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May 1998

A Blank Spot On The Map

We travel to New Mexico's Aldo Leopold Wilderness to understand the roots of the preservation movement and see just how far we've come.

“Eyooww!” Jim bursts out of the waterfall’s spray with a screech like a mountain lion. “Man, that’s freezing!” It is 80°F; not yet noon. In the rising heat, the cool water of the falls along Holden Prong feels like pinpricks against our trail-sweaty bodies. He screams again and flails toward shore on the slippery rocks. The skin above the tan lines where his hiking shorts used to be is a rosy shade of pink.

I laugh out loud.

“What’s so funny?” Jim asks.

“Not your legs. OK, your legs too, but I was just imagining what ‘the Professor’ would think if he were watching from up on the trail.” Jim turns to look, half-expecting, I think, to find him standing there.

Serious-minded, bespectacled, stern, Aldo Leopold-known as “the Professor” to many of his students-was a brilliant man. He was a teacher, scientist, forester, co-founder of The Wilderness Society, and an author. His textbook on game management spawned an entire field of science. His book A Sand County Almanac has influenced the way generations of hikers and environmentalists look at the world. Almost single-handedly he pushed for the creation of the nation’s first designated wilderness area, sparking the movement toward today’s National Wilderness Preservation System. He was a man of thought and action, a man who left an indelible imprint on his time and the world around him. He was not a man given to splashing around in waterfalls.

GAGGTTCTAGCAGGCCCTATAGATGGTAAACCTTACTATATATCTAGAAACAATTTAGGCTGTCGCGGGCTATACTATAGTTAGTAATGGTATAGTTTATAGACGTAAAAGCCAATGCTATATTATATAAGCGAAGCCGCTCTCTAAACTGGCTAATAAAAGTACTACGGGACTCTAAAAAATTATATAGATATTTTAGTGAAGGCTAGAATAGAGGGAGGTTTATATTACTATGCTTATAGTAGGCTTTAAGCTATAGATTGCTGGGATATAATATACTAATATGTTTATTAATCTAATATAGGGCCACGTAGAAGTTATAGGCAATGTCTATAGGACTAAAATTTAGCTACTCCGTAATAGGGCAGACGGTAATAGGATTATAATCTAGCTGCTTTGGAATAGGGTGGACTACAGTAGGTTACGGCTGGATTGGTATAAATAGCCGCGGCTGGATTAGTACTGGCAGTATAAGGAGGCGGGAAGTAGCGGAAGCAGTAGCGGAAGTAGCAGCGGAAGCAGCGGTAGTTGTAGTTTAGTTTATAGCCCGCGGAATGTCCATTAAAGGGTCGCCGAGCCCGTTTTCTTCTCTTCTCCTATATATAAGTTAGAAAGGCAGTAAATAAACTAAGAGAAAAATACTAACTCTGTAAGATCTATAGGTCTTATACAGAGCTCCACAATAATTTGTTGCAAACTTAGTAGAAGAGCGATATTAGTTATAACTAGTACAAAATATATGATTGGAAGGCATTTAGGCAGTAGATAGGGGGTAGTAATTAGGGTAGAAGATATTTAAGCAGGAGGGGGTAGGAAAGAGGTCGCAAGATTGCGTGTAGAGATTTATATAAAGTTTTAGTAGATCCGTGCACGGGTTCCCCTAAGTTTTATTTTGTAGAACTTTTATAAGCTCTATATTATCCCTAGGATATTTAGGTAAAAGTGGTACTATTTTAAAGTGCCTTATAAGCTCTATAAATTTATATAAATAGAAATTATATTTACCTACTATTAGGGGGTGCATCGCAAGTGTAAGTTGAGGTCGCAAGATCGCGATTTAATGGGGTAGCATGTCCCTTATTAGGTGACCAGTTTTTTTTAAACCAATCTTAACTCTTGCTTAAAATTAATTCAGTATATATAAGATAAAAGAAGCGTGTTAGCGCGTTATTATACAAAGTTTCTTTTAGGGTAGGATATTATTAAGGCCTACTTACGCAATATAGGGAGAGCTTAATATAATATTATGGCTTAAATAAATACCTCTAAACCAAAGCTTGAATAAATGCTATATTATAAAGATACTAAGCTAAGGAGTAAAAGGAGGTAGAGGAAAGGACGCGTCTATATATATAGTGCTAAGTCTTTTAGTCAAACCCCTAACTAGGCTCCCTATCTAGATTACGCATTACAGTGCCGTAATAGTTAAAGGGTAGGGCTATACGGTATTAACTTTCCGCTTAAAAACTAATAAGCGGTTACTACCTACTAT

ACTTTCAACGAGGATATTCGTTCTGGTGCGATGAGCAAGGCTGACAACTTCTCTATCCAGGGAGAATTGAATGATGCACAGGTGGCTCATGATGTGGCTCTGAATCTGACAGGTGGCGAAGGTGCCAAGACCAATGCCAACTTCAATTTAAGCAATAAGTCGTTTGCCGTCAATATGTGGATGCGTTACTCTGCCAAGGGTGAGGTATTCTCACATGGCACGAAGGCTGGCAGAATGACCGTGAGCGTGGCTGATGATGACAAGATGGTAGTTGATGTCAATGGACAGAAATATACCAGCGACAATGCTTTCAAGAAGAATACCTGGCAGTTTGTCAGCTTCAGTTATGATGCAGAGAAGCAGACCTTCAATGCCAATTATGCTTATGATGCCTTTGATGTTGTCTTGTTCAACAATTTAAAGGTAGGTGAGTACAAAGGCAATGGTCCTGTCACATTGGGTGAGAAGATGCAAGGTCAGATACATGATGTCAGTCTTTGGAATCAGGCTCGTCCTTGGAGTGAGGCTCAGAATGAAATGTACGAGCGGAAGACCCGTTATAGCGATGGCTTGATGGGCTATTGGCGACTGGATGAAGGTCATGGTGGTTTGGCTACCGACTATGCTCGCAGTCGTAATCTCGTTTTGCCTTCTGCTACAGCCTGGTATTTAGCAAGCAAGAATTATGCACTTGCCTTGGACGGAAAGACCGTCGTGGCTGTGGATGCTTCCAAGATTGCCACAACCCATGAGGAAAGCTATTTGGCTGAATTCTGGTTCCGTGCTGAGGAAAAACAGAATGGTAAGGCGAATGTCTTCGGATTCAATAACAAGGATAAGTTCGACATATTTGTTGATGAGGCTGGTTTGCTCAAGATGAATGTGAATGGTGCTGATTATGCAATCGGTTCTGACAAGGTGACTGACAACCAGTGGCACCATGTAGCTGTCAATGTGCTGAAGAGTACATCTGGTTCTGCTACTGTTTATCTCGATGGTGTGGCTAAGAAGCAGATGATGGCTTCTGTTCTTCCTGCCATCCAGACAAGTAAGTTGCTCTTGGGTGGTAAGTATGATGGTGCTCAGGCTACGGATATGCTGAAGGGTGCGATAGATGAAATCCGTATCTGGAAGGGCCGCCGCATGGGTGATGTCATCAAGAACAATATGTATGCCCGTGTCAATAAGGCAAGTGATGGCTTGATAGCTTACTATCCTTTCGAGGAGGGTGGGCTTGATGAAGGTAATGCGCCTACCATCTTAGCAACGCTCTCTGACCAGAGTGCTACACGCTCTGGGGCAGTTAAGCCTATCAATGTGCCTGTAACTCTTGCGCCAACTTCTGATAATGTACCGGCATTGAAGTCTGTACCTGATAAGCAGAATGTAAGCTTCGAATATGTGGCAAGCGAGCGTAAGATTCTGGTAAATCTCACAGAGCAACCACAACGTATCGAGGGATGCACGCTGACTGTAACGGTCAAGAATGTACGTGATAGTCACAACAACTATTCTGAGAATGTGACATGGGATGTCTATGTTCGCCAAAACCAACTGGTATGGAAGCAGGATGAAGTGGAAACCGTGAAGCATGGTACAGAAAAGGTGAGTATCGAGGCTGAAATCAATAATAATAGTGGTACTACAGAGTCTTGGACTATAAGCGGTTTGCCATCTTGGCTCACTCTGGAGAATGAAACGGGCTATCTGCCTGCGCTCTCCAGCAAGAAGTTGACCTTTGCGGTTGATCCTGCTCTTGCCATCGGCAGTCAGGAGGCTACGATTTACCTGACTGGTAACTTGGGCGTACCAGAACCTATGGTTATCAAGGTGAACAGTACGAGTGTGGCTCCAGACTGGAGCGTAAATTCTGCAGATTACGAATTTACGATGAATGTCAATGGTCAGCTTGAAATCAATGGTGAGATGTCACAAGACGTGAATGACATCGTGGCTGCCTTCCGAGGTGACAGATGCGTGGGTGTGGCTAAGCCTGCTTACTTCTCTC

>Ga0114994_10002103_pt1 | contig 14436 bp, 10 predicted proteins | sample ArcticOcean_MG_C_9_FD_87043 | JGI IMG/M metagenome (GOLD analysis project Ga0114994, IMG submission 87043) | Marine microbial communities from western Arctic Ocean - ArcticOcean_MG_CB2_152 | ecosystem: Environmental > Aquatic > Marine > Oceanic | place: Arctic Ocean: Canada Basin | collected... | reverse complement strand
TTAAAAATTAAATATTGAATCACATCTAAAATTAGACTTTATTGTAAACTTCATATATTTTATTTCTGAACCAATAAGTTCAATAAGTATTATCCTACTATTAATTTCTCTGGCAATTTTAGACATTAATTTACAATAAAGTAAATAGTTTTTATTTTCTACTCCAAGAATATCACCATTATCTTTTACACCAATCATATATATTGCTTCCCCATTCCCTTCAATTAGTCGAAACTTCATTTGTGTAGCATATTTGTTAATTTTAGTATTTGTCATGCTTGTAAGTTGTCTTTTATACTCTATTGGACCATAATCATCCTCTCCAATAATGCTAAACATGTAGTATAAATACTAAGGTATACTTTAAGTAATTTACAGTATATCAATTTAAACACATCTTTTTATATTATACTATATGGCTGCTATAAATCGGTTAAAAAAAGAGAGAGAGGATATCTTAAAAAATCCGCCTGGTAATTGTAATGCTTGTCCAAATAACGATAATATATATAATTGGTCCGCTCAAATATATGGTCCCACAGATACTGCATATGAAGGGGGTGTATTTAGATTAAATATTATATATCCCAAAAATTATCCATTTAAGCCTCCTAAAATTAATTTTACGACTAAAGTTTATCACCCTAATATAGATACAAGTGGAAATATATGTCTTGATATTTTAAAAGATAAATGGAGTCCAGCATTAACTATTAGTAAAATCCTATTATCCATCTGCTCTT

Still, it is easy to imagine him on these trails. He spent 15 years in the Southwest with the Forest Service, later returning on hunting trips. On the surface, it seems exactly the kind of wild country Leopold loved-the peaks of the Black Range rolling through their shades of green and gray unbroken by roads, lights, smokestacks, or clearcuts. There are hints of box canyons, elk tracks in the mud, pine-robed summits shimmering with heat. When he wrote, “Of what avail are forty freedoms without a blank spot on the map?” he might have been thinking of this very place. In 1987, 100 years after his birth, this blank spot on the map of New Mexico’s Gila National Forest was named the Aldo Leopold Wilderness.

I have come here, along with Jim Gorman, Backpacker senior editor, on something of a pilgrimage. I’ve come to see if Aldo Leopold’s dreams have stood the test of time in the wilderness that bears his name. Fifty years after his death I’ve come to hike some of the same country that he did, to share the same vistas, to ponder the meaning of wilderness in its birthplace.

And I’ve come to do a little splashing in the pools of the waterfalls, that is if “the Professor” doesn’t mind too much.

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